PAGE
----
Among the changes implemented by colleges and universities this year in response to the demand for more intentional racial justice efforts is an increased focus on ethnic studies and social justice curricula.
A growing number of institutions have recently added new policies requiring students to take a course in these subjects in order to graduate. The University of Pittsburgh now mandates that incoming first-year students take a class on anti-racism. In California, a new law requires all California State University system students to take an ethnic studies course. Other schools, such as The University of Texas at San Antonio (UTSA), have added electives centered specifically on the Black Lives Matter movement and this pivotal time in U.S. history.
Despite ample evidence that such courses enrich the educational experience of all students and broaden worldviews, this subject matter has traditionally faced and continues to face a great deal of criticism. Most recently, President Donald Trump argued as part of an executive order banning racial justice training for federal employees that the subject matter causes divisions between racial groups, and he called such teaching “un-American propaganda.”
Researchers and advocates, however, continue to raise awareness of the benefits of curricula that better helps all students understand the culture, experiences, and oppression of ethnically and racially underrepresented groups in the U.S.
Well-designed and well-taught ethnic studies learning can have positive impacts on all students’ academic and social outcomes, according to Christine Sleeter, PhD, Professor Emerita at California State University, Monterey Bay and author of Transformative Ethnic Studies in Schools.
“Ethnic studies courses deliberately try to develop communication across groups rather than division, but the communication is based on understanding more where each other comes from rather than assuming that there’s only one dominant point of view,” Sleeter says.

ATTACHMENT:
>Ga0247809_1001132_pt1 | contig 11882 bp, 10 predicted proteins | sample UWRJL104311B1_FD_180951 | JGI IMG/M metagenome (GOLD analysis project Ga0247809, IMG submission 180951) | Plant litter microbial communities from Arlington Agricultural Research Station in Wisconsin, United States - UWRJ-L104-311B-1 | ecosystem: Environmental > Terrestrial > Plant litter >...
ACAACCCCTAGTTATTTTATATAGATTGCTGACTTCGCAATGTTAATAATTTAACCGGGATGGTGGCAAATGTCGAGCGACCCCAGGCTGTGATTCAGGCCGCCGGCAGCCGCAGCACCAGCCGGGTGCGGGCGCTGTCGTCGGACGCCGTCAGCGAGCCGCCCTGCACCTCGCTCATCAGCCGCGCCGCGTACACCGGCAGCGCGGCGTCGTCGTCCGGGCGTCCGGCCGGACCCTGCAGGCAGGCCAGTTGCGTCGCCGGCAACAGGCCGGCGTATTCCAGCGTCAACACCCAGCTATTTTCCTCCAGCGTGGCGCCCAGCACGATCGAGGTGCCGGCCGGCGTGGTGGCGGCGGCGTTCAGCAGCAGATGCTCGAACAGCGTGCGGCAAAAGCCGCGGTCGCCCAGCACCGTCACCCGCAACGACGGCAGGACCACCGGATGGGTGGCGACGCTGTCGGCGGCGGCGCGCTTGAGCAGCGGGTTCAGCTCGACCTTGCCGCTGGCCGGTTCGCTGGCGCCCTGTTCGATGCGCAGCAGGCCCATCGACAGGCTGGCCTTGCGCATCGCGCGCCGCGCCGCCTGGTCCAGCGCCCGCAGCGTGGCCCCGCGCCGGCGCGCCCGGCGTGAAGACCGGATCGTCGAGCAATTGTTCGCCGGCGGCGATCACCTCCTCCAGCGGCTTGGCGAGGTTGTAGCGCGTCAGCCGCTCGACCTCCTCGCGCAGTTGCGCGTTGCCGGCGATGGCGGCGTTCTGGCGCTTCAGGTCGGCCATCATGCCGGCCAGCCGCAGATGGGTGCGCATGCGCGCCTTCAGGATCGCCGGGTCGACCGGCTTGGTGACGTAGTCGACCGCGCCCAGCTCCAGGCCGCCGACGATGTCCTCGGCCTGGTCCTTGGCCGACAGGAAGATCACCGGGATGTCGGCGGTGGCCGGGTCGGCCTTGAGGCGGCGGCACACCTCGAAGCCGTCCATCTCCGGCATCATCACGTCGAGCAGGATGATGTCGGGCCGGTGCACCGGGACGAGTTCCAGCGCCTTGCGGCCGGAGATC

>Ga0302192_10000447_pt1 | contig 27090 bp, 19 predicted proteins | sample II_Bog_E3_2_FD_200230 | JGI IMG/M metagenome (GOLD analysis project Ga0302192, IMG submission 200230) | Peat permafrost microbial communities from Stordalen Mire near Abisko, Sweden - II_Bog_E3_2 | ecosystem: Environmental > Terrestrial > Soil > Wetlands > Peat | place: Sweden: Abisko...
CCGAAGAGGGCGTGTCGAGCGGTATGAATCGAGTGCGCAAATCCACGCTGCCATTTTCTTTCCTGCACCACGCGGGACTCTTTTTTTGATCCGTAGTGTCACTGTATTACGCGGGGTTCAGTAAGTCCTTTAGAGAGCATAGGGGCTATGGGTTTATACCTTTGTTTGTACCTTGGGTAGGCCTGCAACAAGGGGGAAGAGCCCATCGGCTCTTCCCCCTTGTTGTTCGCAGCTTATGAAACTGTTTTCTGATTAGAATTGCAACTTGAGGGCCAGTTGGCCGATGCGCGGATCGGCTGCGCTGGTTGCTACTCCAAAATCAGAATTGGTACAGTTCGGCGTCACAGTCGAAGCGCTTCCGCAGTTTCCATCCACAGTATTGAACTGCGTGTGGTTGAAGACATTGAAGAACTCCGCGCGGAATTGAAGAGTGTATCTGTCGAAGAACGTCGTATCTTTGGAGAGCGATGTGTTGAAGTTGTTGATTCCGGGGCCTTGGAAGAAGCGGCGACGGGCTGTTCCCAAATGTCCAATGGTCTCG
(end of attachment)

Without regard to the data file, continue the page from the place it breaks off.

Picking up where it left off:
“For students of color, the research shows the experience of being in a course in which people like you are at the center, rather than in the margins, can be very intellectually and personally empowering,” she explains.
She and other education advocates believe that ethnic studies and diversity-centered courses should be a requirement long before students get to college. The reason Trump and other critics have a disregard for this type of learning is due to a lack of exposure or absorption of racial justice knowledge at a young age, Sleeter says. “Primary school onward is one that tends to be geared toward White people,” she explains. “The curriculum is still predominantly White, and the teachers are predominantly White, so the ways of seeing the world, the ways of thinking, the way kids are treated, tend to emphasize Whiteness as simply being normal.”
Data from the U.S. Department of Education has long shown that the vast majority of K-12 educators are White; recent statistics show that 80 percent of public school teachers are White women.
Ethnic studies courses are not a federal requirement, nor are they required in many states. In fact, states such as Texas have attempted to suppress this type of racial awareness in recent years. Public K-12 textbooks in that state were found to have downplayed American slavery and referred to enslaved people as workers and immigrants.